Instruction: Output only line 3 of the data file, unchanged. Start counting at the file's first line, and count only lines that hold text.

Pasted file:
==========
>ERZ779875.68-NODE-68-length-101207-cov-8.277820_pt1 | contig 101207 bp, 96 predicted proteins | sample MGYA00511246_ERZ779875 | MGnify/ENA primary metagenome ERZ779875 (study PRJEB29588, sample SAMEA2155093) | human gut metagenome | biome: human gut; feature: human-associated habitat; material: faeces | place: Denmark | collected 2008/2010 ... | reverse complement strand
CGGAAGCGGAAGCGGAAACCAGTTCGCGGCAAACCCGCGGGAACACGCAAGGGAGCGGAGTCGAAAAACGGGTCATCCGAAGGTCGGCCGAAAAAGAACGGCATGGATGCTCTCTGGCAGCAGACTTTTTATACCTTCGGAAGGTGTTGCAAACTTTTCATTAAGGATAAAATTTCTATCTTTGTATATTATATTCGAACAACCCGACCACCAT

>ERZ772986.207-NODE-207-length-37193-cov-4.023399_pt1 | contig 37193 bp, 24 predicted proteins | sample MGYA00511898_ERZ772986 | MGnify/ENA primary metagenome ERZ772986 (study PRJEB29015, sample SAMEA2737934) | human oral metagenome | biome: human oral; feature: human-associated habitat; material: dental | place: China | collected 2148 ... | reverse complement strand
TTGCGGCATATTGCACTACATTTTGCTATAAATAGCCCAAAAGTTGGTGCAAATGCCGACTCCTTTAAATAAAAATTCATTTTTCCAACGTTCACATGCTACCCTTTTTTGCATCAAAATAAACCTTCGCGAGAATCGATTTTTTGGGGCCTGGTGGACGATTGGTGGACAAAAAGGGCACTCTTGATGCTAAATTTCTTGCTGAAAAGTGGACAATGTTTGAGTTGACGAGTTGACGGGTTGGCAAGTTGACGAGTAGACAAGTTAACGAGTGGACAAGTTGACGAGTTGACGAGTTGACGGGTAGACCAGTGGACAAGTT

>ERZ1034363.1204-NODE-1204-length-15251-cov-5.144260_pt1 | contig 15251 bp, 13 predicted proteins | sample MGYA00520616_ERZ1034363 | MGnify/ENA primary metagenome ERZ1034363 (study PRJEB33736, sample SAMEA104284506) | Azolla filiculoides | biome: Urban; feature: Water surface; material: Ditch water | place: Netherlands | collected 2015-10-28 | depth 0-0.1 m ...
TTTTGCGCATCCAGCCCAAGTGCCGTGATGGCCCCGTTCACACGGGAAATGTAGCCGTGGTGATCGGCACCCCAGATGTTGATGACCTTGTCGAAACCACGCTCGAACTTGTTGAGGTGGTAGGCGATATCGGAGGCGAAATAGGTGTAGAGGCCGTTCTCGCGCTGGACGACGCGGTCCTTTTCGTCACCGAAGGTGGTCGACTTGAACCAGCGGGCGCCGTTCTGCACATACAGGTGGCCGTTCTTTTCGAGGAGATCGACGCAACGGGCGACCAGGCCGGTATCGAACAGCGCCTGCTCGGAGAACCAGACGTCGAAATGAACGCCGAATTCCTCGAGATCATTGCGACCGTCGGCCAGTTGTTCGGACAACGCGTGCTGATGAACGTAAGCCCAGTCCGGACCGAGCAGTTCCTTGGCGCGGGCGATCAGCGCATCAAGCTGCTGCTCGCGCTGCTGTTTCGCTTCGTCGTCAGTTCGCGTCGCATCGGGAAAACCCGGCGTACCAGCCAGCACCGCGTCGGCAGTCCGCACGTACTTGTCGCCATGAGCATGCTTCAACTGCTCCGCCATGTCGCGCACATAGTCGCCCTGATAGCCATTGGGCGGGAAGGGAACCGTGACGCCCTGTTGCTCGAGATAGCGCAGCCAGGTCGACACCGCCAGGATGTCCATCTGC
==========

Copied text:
>ERZ772986.207-NODE-207-length-37193-cov-4.023399_pt1 | contig 37193 bp, 24 predicted proteins | sample MGYA00511898_ERZ772986 | MGnify/ENA primary metagenome ERZ772986 (study PRJEB29015, sample SAMEA2737934) | human oral metagenome | biome: human oral; feature: human-associated habitat; material: dental | place: China | collected 2148 ... | reverse complement strand